If you're selling, know how to pitch, says Ian Jones.
02 September 2019 | Ian Jones
Early on a Friday morning I answered a call from an unknown number - because it could have been my daughter who was travelling abroad - but I should have known better.
It was a cold caller selling fit-out services for a move - documented in the media over three to four years - which we completed last year.
I used to cold call. It's difficult. But if you pick up that phone, choose a good time and do your homework. Research the company, because pitching to a TV company is going to be different from pitching to a bank. You need to explain quickly why your service is different.
Imagine, instead, that the caller had told me he knew we had moved, but wanted to highlight his company's innovative fit-out approach. He didn't so I wished him well and returned to my podcast.
It's not just cold callers that get it wrong. Property agents send brochures, which have cost a small tree its life, for properties in Bedford or Exmouth. No offence to people who live there, but I've never shown any interest in these areas so why send me these?
Our spam filters redirect around 200 emails a day from sellers of goods and services.
It's hard to get your message heard amid the waterfall of noise in digital sales and marketing. But there are better ways of engaging.
Here are the best four approaches I've seen.
1 Play the long game
Play the long game and foster relationships that bear fruit for the service provider and the end user.
Years ago, a fit-out company offered to take me to lunch - the usual wining and dining experience of the '90s - but I asked for a tour of a building they were working in to show me what they were doing and to get an introduction with the client - a fellow FM.
I didn't use them initially, but they never gave up, inviting me to site visits where I met more and more FMs. Then recommendations came from other FMs, so I started to use them. And they never let me down.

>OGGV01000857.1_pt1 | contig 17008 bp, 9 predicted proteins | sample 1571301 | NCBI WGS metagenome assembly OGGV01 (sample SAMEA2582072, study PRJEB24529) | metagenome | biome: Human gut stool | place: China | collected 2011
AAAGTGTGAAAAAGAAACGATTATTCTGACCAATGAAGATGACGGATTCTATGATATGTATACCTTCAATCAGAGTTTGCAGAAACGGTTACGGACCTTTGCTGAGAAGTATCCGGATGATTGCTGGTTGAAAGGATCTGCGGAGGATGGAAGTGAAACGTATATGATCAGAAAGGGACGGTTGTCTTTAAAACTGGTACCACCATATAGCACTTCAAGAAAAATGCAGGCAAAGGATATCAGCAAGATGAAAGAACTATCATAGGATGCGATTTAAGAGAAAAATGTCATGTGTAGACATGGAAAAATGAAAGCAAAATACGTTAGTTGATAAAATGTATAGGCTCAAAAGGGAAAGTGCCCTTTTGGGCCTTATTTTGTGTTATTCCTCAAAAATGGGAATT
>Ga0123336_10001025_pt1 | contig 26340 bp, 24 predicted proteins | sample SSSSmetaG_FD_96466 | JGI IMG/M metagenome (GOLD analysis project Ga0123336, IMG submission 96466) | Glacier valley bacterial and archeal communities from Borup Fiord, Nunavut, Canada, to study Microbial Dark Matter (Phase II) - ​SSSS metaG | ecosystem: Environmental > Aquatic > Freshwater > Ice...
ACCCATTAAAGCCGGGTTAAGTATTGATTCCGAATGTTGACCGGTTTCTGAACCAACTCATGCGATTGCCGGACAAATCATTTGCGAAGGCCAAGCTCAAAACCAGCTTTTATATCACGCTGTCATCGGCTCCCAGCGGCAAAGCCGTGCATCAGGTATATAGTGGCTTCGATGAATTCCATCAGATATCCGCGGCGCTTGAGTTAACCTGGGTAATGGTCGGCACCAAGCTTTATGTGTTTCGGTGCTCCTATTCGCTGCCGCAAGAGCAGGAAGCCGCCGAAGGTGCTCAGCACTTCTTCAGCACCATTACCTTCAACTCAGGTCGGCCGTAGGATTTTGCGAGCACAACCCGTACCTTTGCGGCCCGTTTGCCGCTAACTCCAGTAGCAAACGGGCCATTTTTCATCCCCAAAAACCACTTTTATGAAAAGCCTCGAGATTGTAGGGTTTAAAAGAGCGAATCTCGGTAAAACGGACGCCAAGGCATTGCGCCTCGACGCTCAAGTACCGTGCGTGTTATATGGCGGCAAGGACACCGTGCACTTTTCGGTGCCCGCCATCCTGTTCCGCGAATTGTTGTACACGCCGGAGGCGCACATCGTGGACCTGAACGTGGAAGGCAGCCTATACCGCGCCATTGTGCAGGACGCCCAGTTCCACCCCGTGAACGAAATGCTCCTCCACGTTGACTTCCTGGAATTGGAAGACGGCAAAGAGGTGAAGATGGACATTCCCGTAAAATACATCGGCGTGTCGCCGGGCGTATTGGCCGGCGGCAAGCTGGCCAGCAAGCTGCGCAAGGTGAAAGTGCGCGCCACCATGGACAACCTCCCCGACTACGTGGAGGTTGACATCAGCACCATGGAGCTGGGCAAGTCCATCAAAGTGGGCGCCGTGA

2 Create a community
The same fit-out company formed an FM club that has been established for 20 years and has 50 facilities managers and directors of allied trades that meet twice a year and usually throw in a building tour.
The company has prospered by investing time to bring like-minded people together for conversations on relevant workplace topics. Their financial investment in this has been relatively small, but a lot of their work has come from personal recommendations.
3 Engage end users
Smaller companies, especially, can also highlight their service offering by sponsoring round-table events, connecting with a professional body - IWFM, CIBSE, RICS, etc - to bring together end users to debate workplace matters. End users take part because they know they will meet other end users and can discuss challenges that they are all having.
The topic is usually but not always relevant to the company sponsoring the event. They sit around a table also gleaning end-user viewpoints and feedback to use when selling their services to other companies.
So everyone wins: workplace managers meet each other, relevant topics are discussed and everyone present is aware of the sponsor company because its people are round the table with them.
4 Attend trade shows
I go to trade shows for two reasons: to find a solution to a specific challenge and to see what's new in our world. Sales people, we know you have a tale to tell and a sale to sell. We will be responsive. My visits to trade shows save me time, money and effort. I advise people to attend a trade show at least every other year.
All of these approaches rely on face-to-face meetings. Even with advanced technology, there's no substitute for people meeting people. Selling is hard, so spend your money where people are actually listening.
Ian Jones is director of facilities at ITV